Managing Your Data and Keeping a Useful Database
Updated: Jul 24
Many years ago, I began my marketing career by being given the opportunity to work on a short term contract in a marketing department, helping to tidy up their CRM. I was very eager to work in marketing and I snapped up the chance with both hands. It might have been boring, repetitive work, but it got me on the ladder to my career, and it set me up in a way that I’m now truly grateful for.
From day one I learnt how hugely important data is to any business. But if you don’t look after it correctly then it can cause you all sorts of issues. Putting legislation like GDPR aside, not having a decent database means reporting becomes extremely difficult, getting information becomes virtually impossible and basic tasks like mailing can become laborious at best. You also run the risk of looking quite unprofessional.
In that first job I had, I was simply there to tidy up errors, merge duplicate records and ensure consistency throughout the system. It can be terribly tedious typing in data – I remember it well - but by taking the time to do it correctly, you save yourself a vast amount of time moving forward. Here are some basic tips that could make life a lot easier for you.
1. Start with a specification
Before you build a database, whether it’s because you’re starting completely from scratch or you want to improve what you’ve already got, spec it out first. Don’t look at the database and see what standard fields exist and then fudge your data to match. Instead decide on what data you want to store, how you’re going to use that data, what reporting you might want to do and who will be using the information. By making the database work for you, rather than you working for the database, you’ll immediately begin with a more useful tool. This might seem obvious, but after working with CRM systems for nearly 20 years, I know this is an often overlooked task.
If you properly spec out your system then your database stops becoming just a place to add in contact details and starts to become a useful tool that can help you proactively run your business.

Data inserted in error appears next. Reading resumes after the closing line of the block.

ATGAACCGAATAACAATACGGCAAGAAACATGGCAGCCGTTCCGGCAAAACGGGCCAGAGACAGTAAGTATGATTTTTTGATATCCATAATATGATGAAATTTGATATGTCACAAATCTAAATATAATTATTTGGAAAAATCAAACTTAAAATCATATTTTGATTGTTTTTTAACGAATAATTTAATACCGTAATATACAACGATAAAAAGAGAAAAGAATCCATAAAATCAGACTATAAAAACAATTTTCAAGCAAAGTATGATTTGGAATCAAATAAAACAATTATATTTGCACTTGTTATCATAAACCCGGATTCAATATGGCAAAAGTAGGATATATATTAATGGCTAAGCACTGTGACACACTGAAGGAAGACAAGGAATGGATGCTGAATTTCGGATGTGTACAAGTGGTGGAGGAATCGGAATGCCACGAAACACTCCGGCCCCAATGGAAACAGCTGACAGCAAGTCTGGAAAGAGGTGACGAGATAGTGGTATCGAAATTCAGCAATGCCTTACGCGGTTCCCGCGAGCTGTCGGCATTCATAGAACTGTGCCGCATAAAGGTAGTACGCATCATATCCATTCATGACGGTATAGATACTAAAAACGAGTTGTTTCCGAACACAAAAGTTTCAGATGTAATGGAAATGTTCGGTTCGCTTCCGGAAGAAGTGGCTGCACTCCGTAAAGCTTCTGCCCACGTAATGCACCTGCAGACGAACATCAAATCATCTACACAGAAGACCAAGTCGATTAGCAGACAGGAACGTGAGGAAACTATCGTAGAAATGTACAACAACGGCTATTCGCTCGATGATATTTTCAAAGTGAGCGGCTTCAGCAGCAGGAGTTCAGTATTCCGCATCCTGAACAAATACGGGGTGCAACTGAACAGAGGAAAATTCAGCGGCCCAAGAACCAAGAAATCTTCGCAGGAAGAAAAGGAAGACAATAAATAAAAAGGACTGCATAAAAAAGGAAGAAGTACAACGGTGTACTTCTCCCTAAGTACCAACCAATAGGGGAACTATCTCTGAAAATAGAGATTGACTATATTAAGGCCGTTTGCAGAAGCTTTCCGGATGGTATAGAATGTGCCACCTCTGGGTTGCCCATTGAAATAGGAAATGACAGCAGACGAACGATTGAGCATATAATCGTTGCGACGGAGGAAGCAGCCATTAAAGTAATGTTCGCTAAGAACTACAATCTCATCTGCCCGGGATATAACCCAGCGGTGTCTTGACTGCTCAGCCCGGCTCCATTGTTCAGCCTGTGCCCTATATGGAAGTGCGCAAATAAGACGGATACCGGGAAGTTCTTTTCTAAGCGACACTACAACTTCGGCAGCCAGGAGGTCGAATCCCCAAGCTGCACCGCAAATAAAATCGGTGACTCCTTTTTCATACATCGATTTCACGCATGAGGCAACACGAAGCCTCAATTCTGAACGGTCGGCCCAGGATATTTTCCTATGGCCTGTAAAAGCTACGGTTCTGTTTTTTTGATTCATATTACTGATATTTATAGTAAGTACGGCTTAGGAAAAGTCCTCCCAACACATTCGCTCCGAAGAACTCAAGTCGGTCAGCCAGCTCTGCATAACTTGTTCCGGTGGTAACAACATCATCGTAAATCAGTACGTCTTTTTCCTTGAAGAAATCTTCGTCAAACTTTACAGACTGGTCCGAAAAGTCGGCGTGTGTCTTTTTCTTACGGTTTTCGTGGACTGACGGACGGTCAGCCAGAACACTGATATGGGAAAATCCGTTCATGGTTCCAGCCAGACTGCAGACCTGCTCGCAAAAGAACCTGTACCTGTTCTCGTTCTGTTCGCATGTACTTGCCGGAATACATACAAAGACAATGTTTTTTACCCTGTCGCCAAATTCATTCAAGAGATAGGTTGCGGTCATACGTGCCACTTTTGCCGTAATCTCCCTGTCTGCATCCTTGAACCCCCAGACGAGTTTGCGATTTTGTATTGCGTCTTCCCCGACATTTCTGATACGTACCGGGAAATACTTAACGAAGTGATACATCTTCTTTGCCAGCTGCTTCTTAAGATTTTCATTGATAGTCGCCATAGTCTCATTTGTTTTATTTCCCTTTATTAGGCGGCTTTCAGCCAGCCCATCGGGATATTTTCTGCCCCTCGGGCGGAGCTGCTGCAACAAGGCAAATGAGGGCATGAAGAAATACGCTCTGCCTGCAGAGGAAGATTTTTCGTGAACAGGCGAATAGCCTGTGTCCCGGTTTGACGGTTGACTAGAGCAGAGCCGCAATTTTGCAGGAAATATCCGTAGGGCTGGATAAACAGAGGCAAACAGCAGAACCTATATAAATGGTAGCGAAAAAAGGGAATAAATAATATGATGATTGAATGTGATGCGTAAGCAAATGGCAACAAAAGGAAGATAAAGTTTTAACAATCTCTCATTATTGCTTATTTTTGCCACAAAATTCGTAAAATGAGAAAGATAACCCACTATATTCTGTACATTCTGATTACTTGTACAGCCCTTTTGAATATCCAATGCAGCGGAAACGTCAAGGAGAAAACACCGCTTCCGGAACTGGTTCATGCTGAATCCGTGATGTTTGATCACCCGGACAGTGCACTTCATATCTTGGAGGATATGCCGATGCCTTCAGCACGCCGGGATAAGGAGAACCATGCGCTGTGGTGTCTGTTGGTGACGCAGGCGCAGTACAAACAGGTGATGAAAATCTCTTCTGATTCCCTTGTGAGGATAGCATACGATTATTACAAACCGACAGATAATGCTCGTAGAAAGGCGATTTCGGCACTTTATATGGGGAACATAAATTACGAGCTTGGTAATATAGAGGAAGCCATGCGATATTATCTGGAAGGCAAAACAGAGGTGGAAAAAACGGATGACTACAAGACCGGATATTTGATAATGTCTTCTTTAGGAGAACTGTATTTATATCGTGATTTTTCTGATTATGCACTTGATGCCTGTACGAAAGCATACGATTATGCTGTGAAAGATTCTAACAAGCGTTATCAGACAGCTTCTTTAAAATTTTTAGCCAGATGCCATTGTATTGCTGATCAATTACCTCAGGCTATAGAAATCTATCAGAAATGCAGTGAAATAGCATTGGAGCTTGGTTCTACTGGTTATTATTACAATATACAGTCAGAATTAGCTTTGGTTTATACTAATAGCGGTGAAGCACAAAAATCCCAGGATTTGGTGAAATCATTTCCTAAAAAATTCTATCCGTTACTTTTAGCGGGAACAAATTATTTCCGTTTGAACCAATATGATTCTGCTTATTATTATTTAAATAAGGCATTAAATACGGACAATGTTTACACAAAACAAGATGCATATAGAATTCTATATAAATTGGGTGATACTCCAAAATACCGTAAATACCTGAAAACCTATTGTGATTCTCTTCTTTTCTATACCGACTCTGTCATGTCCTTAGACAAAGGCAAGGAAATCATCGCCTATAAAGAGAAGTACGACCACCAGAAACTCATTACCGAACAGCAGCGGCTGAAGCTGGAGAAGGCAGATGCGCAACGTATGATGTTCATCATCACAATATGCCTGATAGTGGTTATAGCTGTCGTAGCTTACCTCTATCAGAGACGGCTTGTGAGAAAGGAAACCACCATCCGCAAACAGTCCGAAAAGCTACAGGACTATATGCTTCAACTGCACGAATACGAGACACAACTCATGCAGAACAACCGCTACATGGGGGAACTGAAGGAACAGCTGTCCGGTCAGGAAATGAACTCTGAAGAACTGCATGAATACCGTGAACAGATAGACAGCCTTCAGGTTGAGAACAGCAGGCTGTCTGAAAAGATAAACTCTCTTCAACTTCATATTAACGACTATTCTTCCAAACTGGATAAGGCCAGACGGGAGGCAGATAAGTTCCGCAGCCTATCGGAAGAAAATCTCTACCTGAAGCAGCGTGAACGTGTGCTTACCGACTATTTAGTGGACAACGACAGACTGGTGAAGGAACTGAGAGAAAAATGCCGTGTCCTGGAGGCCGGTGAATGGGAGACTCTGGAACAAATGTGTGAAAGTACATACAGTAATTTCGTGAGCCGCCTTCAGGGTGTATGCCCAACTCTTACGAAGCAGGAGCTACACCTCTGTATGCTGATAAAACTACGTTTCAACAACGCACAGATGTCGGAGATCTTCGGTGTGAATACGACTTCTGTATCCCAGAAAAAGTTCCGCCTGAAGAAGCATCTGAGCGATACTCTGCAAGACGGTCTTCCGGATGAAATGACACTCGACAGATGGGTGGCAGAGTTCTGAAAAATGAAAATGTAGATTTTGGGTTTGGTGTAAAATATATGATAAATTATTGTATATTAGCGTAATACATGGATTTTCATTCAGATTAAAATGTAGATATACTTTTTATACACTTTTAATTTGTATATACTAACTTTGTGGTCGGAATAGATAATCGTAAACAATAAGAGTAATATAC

2. Populate fields accurately
Don’t be lazy when you type things in. You might think it doesn’t matter as no one else is going to see that you’ve put lower case letters at the start of every name, and Birmingham is spelt incorrectly. But if you later want to use that data in a mail merge then you either have to run the risk of looking incredibly unprofessional, or you have to tidy up the data as you go along – effectively then doing the job twice. Also, GDPR allows for anyone, at any time, to request to see the data you have on them. Wouldn’t you want it to look well-kept when you send it on to them?
In addition, make sure you do simple things like put the city in the city field, the postcode in the postcode field and add in where you heard about the company from, and so on. It’s about future proofing what you’re doing. At some point you might need that data and having to correct mistakes is far more time consuming than adding it in correctly in the first place. Also, if you have it right you can begin to use it more practically. Like do searches on all the companies in a certain location, or find out trends in your data. It might sound cheesy, but knowledge really is power.
It can be very easy in any database to add in a company or person twice. Even if you think you’ve checked if they’re already there, a small typo or a variation in someone’s name can end up with them being added in more than once. You then run the risk of contacting them more than once in a mailing. Therefore, if you’re using your database as a marketing contact list, make sure that at least every six months you go through and de-duplicate it. The simplest way to do this is in a spreadsheet, using a formula to spot duplicate entries.
4. Double checking
Double checking the accuracy of what you’ve put in can be the difference between winning and losing business. My name is Lindsay. There are loads of ways to spell that name. I can understand when I’ve phoned someone up and they subsequently write to me that they might spell my name wrong. What I can’t understand is when I give someone my email address - with my name spelt out fully and accurately - that they then address the email as Dear Lynsey. Or worse, Dear Laura or Dear Leslie. I’ve seen it all.
Such tiny little details really do matter. We can all make mistakes, but sometimes taking a minute longer to double check the accuracy can set you apart from other businesses. It makes you look like you really care. Checking that the first name matches the email address can be a small but incredibly worthwhile task.
In marketing, perception is everything. You could have the best product in the world, but if your audience doesn’t believe it then they’ll never buy from you. In such a competitive environment, take every opportunity you can get to look your best. A streamlined, well maintained database can trickle down quite easily to boosting how you manage your clients – both prospective and existing. Trust me, I’ve seen it multiple times. So next time you’re swiftly updating your database, take two minutes longer to make sure it’s absolutely right. The knock on effect down the line could be huge.